As always, I can't tell you how much of a treat it is to see one of my puzzles in the NYT.

Jeff Chen notes: Happy Halloween! Er, day before Halloween. All Hallow's Eve eve? Anyhoo, phrases repurposed for a witchy good time, SPELL CHECK a ... more
Jeff Chen notes:

Happy Halloween! Er, day before Halloween. All Hallow's Eve eve? Anyhoo, phrases repurposed for a witchy good time, SPELL CHECK a witch's tech tool, CHARM SCHOOL where witches go to study charms (under (HARRY POTTER NERD ALERT!) Professor Flitwick of course), etc. Amusing stuff.

Man oh man did I dig Witch Hazel from the old Bugs Bunny cartoons. Not sure what that says about me ...

Seems like this would have worked better tomorrow. Not only would it have been the actual eve, not the eve eve, but there's a good amount of tough vocab in the grid. I think it's all fair — CAPONS (chickens for good eatin'), SACCO (and Vanzetti), the INCUS ear bone, and Max SCHELL — but that's a lot of potentially head-scratching material for a newb solver.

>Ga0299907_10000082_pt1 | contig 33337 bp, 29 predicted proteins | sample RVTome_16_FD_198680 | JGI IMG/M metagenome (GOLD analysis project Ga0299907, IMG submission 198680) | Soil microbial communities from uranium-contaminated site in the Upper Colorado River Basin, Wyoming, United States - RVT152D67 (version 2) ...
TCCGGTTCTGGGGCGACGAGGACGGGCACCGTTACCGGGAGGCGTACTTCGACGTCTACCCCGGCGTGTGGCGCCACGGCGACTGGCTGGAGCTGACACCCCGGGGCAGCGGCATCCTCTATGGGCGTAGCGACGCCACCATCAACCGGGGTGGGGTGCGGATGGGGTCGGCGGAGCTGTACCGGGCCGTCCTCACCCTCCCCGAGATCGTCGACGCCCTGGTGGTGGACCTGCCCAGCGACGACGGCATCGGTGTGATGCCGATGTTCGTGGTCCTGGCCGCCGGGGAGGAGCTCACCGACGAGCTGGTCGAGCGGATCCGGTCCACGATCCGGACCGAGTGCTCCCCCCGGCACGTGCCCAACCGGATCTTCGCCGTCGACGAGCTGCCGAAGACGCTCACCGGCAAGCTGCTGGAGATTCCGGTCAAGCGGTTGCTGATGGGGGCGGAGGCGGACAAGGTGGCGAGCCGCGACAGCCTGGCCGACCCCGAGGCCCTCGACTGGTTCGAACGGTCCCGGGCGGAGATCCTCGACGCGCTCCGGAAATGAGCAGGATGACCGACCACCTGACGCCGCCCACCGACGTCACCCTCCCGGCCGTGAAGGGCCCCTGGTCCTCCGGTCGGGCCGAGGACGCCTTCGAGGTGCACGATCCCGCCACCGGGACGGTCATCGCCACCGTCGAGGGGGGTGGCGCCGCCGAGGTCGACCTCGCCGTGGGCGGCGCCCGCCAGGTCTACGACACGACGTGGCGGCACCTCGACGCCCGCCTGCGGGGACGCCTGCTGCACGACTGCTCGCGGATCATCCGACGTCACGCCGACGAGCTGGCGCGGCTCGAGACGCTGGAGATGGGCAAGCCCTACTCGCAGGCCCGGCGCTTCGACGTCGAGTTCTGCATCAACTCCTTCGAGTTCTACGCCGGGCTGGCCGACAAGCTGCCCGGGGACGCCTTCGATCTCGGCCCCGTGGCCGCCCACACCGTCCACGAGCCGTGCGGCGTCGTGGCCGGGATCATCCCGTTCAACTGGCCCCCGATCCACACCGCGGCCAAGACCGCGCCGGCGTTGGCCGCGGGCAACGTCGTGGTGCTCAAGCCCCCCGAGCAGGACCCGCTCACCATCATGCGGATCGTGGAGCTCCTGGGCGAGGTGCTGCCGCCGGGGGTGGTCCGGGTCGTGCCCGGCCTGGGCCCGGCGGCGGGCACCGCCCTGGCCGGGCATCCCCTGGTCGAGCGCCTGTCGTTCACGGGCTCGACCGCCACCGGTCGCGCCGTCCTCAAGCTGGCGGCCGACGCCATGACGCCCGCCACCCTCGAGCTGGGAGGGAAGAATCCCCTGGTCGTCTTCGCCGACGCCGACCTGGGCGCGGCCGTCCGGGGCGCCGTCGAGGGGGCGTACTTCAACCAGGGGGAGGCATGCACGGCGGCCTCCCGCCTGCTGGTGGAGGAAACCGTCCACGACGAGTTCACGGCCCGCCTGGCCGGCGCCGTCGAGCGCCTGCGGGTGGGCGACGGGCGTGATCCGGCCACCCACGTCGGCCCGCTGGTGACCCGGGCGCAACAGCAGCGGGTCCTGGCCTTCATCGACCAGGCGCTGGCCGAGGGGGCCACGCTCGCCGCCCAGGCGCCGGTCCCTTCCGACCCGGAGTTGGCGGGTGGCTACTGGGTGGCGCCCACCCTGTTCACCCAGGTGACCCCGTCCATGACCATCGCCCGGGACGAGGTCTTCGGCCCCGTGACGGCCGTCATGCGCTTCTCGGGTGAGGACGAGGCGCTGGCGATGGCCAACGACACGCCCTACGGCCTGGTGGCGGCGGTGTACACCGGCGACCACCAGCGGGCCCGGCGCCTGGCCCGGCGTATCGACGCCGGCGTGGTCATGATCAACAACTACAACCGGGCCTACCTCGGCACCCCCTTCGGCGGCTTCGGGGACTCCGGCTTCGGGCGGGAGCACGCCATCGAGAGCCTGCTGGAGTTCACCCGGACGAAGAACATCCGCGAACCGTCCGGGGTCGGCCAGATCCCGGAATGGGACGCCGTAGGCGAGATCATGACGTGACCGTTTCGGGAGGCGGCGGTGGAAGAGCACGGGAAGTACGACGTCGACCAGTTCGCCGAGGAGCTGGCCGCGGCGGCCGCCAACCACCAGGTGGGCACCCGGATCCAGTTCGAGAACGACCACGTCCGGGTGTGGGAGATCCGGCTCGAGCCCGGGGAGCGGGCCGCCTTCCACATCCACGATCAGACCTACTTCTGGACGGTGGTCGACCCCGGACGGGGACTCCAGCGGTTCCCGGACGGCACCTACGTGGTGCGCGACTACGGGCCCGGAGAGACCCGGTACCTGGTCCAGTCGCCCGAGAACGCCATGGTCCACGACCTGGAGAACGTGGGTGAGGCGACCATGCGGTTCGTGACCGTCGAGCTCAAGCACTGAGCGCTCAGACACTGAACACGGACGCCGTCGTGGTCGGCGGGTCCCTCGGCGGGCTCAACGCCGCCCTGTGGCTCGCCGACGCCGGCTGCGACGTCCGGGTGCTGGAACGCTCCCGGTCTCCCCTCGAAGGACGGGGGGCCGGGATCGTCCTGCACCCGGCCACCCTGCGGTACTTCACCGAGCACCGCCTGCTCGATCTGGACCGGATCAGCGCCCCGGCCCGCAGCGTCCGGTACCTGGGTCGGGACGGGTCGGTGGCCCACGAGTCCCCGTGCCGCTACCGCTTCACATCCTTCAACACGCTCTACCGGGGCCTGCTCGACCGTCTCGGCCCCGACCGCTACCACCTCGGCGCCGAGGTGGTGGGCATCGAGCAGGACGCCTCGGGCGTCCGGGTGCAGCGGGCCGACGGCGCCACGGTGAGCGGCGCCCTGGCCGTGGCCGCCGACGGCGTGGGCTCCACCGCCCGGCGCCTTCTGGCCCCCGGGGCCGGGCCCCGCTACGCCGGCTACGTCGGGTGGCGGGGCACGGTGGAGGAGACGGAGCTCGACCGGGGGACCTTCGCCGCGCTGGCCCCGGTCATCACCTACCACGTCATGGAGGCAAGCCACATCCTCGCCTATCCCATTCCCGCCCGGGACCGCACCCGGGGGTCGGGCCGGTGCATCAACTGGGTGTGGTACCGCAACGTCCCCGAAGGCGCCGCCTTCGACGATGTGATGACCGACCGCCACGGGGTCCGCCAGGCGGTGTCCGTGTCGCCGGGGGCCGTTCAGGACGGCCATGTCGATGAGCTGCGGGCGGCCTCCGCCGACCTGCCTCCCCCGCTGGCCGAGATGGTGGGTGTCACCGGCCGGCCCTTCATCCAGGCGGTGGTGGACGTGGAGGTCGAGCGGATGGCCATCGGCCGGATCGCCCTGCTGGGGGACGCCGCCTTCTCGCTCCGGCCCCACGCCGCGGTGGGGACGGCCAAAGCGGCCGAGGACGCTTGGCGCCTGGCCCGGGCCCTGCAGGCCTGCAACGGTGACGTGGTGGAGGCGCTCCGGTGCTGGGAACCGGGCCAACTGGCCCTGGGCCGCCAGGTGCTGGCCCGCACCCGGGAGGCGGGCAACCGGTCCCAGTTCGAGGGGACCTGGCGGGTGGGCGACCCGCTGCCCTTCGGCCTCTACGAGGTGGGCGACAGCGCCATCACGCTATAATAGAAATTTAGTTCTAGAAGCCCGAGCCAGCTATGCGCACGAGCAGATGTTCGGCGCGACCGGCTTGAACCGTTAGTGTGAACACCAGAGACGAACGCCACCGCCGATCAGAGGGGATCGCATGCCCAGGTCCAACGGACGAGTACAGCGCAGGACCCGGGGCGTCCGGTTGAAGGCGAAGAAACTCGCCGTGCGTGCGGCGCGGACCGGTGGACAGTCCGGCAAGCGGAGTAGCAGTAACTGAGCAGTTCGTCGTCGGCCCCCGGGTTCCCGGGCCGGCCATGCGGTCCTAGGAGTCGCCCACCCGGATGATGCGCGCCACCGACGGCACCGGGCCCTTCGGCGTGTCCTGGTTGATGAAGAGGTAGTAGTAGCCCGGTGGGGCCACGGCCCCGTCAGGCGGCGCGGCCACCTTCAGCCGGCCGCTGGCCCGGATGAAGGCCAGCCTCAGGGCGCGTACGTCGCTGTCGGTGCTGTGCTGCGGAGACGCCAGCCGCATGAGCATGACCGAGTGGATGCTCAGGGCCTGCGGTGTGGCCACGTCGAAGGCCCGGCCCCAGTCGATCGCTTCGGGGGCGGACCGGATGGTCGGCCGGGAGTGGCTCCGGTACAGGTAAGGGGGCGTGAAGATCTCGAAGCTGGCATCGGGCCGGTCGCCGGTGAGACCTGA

Given the early-week nature of the theme, I would have preferred only one or two of them in the grid. Even if it had run on a Tuesday, experiencing all four entries could make for an unsatisfying solving experience.

Some fun Halloweeny touches in the grid, a bit of EERIE, "The Ghost and Mrs. MUIR," HAGS, EVIL. I usually don't like when the fill potentially muddies up what is theme and what is not, but these are all such shorties that they more provided additional black and orange color.

Some OBE, PARA, REL, nothing major. Well, OBE could be very rough on newer solvers — tough to keep the Order of the British Empire straight from the other British medals. This is an American crossword, by gum!